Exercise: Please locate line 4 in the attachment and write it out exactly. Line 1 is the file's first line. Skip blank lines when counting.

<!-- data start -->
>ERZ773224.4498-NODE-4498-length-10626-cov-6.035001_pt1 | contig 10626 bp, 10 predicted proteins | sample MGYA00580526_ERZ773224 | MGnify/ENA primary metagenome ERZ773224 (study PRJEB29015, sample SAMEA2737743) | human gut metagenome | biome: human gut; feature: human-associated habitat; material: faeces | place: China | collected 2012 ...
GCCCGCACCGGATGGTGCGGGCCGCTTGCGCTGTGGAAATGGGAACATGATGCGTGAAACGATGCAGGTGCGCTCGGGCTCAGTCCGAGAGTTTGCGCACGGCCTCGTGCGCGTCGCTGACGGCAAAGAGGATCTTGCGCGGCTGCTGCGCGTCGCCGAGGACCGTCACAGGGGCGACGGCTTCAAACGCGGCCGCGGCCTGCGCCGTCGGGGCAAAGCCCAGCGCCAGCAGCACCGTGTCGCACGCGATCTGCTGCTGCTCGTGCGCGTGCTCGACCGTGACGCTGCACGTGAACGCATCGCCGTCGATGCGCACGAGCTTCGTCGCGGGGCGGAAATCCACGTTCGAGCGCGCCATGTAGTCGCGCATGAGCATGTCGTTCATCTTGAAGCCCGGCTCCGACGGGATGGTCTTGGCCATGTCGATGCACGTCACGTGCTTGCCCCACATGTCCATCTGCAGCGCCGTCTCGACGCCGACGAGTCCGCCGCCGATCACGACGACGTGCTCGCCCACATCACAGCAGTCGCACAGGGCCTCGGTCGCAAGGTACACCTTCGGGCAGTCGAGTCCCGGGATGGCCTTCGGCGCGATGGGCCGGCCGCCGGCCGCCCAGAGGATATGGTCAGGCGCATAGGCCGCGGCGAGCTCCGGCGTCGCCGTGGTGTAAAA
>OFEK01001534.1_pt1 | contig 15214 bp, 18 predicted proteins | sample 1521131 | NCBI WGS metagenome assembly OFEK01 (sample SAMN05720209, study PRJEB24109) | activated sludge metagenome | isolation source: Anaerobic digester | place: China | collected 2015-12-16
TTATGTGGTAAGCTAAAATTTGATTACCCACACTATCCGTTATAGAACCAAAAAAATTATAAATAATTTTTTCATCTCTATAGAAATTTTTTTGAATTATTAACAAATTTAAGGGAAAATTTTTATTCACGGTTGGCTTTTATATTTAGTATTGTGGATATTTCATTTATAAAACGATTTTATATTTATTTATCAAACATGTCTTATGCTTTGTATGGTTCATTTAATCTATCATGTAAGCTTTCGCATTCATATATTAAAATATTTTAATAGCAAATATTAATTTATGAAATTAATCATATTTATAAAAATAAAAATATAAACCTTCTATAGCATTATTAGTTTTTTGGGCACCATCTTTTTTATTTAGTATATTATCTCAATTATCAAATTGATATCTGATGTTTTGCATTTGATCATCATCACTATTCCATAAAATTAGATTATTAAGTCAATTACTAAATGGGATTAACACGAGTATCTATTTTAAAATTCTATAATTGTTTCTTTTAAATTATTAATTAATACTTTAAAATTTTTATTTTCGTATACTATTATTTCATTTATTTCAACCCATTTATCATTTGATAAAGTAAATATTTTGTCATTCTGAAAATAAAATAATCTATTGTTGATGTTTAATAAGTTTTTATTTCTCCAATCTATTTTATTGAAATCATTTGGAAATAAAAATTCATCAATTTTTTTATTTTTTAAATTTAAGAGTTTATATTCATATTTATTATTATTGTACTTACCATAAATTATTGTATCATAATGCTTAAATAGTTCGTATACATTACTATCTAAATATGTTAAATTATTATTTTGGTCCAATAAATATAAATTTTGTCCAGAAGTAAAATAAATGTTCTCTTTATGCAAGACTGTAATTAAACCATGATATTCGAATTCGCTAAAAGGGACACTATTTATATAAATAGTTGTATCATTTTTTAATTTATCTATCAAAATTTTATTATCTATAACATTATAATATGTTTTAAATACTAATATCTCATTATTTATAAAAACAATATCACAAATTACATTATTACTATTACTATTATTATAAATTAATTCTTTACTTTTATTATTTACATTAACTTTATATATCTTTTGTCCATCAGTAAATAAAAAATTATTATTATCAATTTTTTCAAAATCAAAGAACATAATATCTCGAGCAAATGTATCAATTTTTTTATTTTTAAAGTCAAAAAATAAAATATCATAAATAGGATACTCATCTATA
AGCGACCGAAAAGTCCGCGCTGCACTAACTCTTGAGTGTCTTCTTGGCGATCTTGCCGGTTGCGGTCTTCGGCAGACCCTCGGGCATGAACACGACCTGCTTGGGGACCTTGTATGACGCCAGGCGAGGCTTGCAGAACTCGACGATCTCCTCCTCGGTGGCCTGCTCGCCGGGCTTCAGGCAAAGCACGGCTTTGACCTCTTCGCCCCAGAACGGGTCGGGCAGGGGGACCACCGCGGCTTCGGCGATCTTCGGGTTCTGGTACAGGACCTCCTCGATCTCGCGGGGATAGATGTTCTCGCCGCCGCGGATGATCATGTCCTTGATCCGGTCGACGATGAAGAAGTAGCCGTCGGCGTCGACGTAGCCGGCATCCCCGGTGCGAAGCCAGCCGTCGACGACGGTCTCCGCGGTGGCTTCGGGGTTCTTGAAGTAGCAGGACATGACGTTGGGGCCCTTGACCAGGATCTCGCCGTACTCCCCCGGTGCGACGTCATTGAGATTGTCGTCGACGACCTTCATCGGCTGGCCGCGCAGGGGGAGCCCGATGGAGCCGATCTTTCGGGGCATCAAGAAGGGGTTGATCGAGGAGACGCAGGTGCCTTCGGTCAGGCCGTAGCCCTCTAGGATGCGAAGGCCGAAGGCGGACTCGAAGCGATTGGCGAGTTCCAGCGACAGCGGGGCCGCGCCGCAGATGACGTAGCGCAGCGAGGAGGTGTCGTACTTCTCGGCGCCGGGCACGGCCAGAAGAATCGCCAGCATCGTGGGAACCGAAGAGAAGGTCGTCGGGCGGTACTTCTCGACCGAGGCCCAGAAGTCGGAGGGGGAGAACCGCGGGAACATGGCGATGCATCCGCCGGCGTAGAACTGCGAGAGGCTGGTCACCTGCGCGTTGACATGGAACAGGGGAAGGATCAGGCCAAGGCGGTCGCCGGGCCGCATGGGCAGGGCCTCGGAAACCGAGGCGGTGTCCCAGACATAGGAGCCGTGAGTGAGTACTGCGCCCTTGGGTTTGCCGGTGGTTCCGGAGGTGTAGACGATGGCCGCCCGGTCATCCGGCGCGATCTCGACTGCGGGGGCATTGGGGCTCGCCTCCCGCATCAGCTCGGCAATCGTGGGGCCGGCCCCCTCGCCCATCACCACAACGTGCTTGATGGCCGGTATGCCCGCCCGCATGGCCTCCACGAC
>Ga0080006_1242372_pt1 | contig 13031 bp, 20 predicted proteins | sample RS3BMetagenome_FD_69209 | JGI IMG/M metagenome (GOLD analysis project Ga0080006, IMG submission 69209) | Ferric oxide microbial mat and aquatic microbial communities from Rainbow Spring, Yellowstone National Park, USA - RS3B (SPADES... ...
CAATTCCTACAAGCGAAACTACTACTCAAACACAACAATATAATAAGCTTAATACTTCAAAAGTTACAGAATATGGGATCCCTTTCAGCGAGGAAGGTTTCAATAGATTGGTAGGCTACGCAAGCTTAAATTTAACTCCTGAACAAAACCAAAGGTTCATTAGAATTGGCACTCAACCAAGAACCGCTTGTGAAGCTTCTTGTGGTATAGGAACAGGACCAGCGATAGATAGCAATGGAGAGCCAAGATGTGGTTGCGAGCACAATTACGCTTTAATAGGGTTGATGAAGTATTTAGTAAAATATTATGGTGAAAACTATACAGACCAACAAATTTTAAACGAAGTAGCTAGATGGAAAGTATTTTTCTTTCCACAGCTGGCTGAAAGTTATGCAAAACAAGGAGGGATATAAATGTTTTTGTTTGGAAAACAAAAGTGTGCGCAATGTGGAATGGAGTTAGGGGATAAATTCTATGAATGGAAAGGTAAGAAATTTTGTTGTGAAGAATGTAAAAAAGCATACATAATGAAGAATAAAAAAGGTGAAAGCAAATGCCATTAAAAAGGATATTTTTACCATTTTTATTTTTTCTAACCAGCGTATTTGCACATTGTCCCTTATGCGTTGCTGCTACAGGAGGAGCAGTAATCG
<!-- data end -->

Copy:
TTATGTGGTAAGCTAAAATTTGATTACCCACACTATCCGTTATAGAACCAAAAAAATTATAAATAATTTTTTCATCTCTATAGAAATTTTTTTGAATTATTAACAAATTTAAGGGAAAATTTTTATTCACGGTTGGCTTTTATATTTAGTATTGTGGATATTTCATTTATAAAACGATTTTATATTTATTTATCAAACATGTCTTATGCTTTGTATGGTTCATTTAATCTATCATGTAAGCTTTCGCATTCATATATTAAAATATTTTAATAGCAAATATTAATTTATGAAATTAATCATATTTATAAAAATAAAAATATAAACCTTCTATAGCATTATTAGTTTTTTGGGCACCATCTTTTTTATTTAGTATATTATCTCAATTATCAAATTGATATCTGATGTTTTGCATTTGATCATCATCACTATTCCATAAAATTAGATTATTAAGTCAATTACTAAATGGGATTAACACGAGTATCTATTTTAAAATTCTATAATTGTTTCTTTTAAATTATTAATTAATACTTTAAAATTTTTATTTTCGTATACTATTATTTCATTTATTTCAACCCATTTATCATTTGATAAAGTAAATATTTTGTCATTCTGAAAATAAAATAATCTATTGTTGATGTTTAATAAGTTTTTATTTCTCCAATCTATTTTATTGAAATCATTTGGAAATAAAAATTCATCAATTTTTTTATTTTTTAAATTTAAGAGTTTATATTCATATTTATTATTATTGTACTTACCATAAATTATTGTATCATAATGCTTAAATAGTTCGTATACATTACTATCTAAATATGTTAAATTATTATTTTGGTCCAATAAATATAAATTTTGTCCAGAAGTAAAATAAATGTTCTCTTTATGCAAGACTGTAATTAAACCATGATATTCGAATTCGCTAAAAGGGACACTATTTATATAAATAGTTGTATCATTTTTTAATTTATCTATCAAAATTTTATTATCTATAACATTATAATATGTTTTAAATACTAATATCTCATTATTTATAAAAACAATATCACAAATTACATTATTACTATTACTATTATTATAAATTAATTCTTTACTTTTATTATTTACATTAACTTTATATATCTTTTGTCCATCAGTAAATAAAAAATTATTATTATCAATTTTTTCAAAATCAAAGAACATAATATCTCGAGCAAATGTATCAATTTTTTTATTTTTAAAGTCAAAAAATAAAATATCATAAATAGGATACTCATCTATA